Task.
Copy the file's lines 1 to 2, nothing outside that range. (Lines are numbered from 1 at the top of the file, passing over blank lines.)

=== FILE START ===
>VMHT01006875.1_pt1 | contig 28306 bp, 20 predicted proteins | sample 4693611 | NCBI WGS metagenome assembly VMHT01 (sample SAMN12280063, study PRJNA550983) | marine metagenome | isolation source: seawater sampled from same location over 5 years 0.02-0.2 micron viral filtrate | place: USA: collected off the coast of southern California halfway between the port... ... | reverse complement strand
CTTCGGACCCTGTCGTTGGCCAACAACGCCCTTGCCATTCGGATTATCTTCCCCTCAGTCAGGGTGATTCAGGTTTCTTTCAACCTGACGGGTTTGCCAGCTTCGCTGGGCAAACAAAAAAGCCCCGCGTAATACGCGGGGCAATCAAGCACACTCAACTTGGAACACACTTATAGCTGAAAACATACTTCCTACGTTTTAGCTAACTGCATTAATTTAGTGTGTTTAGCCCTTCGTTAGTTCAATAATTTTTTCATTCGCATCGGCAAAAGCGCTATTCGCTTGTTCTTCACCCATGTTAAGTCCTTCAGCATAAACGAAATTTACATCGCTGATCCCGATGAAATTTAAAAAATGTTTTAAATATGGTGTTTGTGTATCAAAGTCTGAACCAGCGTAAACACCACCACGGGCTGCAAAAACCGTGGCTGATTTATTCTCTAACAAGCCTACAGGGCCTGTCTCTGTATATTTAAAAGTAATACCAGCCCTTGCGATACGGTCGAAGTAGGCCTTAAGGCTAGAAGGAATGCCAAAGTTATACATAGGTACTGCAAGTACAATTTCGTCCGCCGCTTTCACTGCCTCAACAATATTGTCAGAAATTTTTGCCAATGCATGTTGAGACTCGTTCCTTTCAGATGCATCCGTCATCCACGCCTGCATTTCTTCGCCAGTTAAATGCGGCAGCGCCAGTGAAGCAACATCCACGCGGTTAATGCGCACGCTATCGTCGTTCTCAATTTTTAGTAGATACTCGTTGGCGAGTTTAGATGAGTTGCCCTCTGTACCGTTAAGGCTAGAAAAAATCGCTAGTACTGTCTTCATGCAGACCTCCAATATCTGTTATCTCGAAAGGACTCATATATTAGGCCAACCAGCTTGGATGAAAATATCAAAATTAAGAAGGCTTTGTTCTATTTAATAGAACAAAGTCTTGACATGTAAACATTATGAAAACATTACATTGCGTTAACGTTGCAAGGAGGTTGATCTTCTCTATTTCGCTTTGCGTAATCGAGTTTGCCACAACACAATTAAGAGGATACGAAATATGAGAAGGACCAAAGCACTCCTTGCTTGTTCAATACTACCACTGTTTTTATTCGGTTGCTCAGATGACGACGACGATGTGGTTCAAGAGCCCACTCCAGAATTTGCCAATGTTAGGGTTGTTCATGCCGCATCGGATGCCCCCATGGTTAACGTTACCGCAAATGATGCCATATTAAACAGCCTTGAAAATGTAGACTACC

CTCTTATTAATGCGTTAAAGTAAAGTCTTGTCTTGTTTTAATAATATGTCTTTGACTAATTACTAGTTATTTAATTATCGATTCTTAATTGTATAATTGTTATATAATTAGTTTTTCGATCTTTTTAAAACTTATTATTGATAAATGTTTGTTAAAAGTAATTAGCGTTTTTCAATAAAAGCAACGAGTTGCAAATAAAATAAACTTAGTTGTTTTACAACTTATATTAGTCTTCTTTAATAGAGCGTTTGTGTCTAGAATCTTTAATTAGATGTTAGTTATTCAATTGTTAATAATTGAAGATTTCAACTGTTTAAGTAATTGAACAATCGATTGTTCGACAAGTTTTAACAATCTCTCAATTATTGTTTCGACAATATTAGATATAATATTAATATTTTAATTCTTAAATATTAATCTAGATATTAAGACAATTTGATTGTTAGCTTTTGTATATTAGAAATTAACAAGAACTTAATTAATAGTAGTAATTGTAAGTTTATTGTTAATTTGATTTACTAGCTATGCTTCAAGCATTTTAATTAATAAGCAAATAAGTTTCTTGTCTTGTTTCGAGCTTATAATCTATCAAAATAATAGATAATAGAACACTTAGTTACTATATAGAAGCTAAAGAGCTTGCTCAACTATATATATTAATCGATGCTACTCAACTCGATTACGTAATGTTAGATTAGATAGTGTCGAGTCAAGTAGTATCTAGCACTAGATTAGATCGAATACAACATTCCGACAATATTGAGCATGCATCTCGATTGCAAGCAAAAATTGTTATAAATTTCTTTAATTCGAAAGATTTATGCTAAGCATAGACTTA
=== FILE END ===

>VMHT01006875.1_pt1 | contig 28306 bp, 20 predicted proteins | sample 4693611 | NCBI WGS metagenome assembly VMHT01 (sample SAMN12280063, study PRJNA550983) | marine metagenome | isolation source: seawater sampled from same location over 5 years 0.02-0.2 micron viral filtrate | place: USA: collected off the coast of southern California halfway between the port... ... | reverse complement strand
CTTCGGACCCTGTCGTTGGCCAACAACGCCCTTGCCATTCGGATTATCTTCCCCTCAGTCAGGGTGATTCAGGTTTCTTTCAACCTGACGGGTTTGCCAGCTTCGCTGGGCAAACAAAAAAGCCCCGCGTAATACGCGGGGCAATCAAGCACACTCAACTTGGAACACACTTATAGCTGAAAACATACTTCCTACGTTTTAGCTAACTGCATTAATTTAGTGTGTTTAGCCCTTCGTTAGTTCAATAATTTTTTCATTCGCATCGGCAAAAGCGCTATTCGCTTGTTCTTCACCCATGTTAAGTCCTTCAGCATAAACGAAATTTACATCGCTGATCCCGATGAAATTTAAAAAATGTTTTAAATATGGTGTTTGTGTATCAAAGTCTGAACCAGCGTAAACACCACCACGGGCTGCAAAAACCGTGGCTGATTTATTCTCTAACAAGCCTACAGGGCCTGTCTCTGTATATTTAAAAGTAATACCAGCCCTTGCGATACGGTCGAAGTAGGCCTTAAGGCTAGAAGGAATGCCAAAGTTATACATAGGTACTGCAAGTACAATTTCGTCCGCCGCTTTCACTGCCTCAACAATATTGTCAGAAATTTTTGCCAATGCATGTTGAGACTCGTTCCTTTCAGATGCATCCGTCATCCACGCCTGCATTTCTTCGCCAGTTAAATGCGGCAGCGCCAGTGAAGCAACATCCACGCGGTTAATGCGCACGCTATCGTCGTTCTCAATTTTTAGTAGATACTCGTTGGCGAGTTTAGATGAGTTGCCCTCTGTACCGTTAAGGCTAGAAAAAATCGCTAGTACTGTCTTCATGCAGACCTCCAATATCTGTTATCTCGAAAGGACTCATATATTAGGCCAACCAGCTTGGATGAAAATATCAAAATTAAGAAGGCTTTGTTCTATTTAATAGAACAAAGTCTTGACATGTAAACATTATGAAAACATTACATTGCGTTAACGTTGCAAGGAGGTTGATCTTCTCTATTTCGCTTTGCGTAATCGAGTTTGCCACAACACAATTAAGAGGATACGAAATATGAGAAGGACCAAAGCACTCCTTGCTTGTTCAATACTACCACTGTTTTTATTCGGTTGCTCAGATGACGACGACGATGTGGTTCAAGAGCCCACTCCAGAATTTGCCAATGTTAGGGTTGTTCATGCCGCATCGGATGCCCCCATGGTTAACGTTACCGCAAATGATGCCATATTAAACAGCCTTGAAAATGTAGACTACC